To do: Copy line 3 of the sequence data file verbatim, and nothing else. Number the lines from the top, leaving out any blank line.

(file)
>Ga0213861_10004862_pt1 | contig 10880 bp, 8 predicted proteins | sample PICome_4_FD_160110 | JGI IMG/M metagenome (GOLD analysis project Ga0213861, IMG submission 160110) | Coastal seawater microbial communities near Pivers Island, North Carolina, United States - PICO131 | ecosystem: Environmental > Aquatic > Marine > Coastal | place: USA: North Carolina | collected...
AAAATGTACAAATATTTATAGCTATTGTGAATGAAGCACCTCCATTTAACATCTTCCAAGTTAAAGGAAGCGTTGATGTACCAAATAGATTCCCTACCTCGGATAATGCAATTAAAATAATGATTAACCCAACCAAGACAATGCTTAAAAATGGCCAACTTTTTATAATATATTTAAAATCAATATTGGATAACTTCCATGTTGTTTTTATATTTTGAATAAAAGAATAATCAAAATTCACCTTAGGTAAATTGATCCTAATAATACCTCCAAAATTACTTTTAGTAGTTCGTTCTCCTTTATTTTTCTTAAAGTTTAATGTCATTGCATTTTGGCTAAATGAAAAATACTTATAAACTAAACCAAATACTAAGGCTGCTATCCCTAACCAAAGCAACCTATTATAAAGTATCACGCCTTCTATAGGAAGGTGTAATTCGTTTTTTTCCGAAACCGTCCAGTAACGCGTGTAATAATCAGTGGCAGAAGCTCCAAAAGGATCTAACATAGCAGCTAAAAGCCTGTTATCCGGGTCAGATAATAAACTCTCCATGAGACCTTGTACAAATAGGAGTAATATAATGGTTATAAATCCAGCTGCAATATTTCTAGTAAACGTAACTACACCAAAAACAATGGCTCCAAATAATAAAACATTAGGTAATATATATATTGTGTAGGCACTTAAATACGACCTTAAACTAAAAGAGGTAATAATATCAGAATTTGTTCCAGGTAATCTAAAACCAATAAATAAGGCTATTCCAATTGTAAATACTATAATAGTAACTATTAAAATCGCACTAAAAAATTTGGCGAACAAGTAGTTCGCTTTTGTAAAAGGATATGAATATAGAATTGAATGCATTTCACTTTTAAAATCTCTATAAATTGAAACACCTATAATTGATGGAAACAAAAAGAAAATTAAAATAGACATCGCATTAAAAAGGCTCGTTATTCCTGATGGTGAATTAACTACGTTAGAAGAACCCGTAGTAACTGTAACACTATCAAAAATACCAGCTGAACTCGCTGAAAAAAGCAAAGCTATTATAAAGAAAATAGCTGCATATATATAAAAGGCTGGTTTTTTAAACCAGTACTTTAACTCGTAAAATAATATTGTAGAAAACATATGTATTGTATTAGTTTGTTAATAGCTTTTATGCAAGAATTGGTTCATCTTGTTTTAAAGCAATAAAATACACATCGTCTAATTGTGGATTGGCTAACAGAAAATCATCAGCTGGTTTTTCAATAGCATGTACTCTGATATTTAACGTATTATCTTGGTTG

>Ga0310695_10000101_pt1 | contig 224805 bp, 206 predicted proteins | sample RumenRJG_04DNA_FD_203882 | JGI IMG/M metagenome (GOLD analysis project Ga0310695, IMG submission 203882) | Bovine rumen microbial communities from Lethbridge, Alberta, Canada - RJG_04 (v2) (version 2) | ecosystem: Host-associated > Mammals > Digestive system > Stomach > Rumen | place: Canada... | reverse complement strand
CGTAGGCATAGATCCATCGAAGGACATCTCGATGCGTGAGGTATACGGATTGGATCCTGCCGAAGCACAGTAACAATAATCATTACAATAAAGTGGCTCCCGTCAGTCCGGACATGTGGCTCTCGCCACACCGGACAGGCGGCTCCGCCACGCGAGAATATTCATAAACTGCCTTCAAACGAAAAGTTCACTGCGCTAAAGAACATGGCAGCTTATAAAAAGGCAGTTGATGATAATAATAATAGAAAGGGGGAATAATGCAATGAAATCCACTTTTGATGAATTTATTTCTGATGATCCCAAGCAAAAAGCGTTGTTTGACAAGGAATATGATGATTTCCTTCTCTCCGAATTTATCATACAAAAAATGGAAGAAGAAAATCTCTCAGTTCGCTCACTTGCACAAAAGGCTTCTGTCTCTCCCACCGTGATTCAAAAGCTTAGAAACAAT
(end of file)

>Ga0310695_10000101_pt1 | contig 224805 bp, 206 predicted proteins | sample RumenRJG_04DNA_FD_203882 | JGI IMG/M metagenome (GOLD analysis project Ga0310695, IMG submission 203882) | Bovine rumen microbial communities from Lethbridge, Alberta, Canada - RJG_04 (v2) (version 2) | ecosystem: Host-associated > Mammals > Digestive system > Stomach > Rumen | place: Canada... | reverse complement strand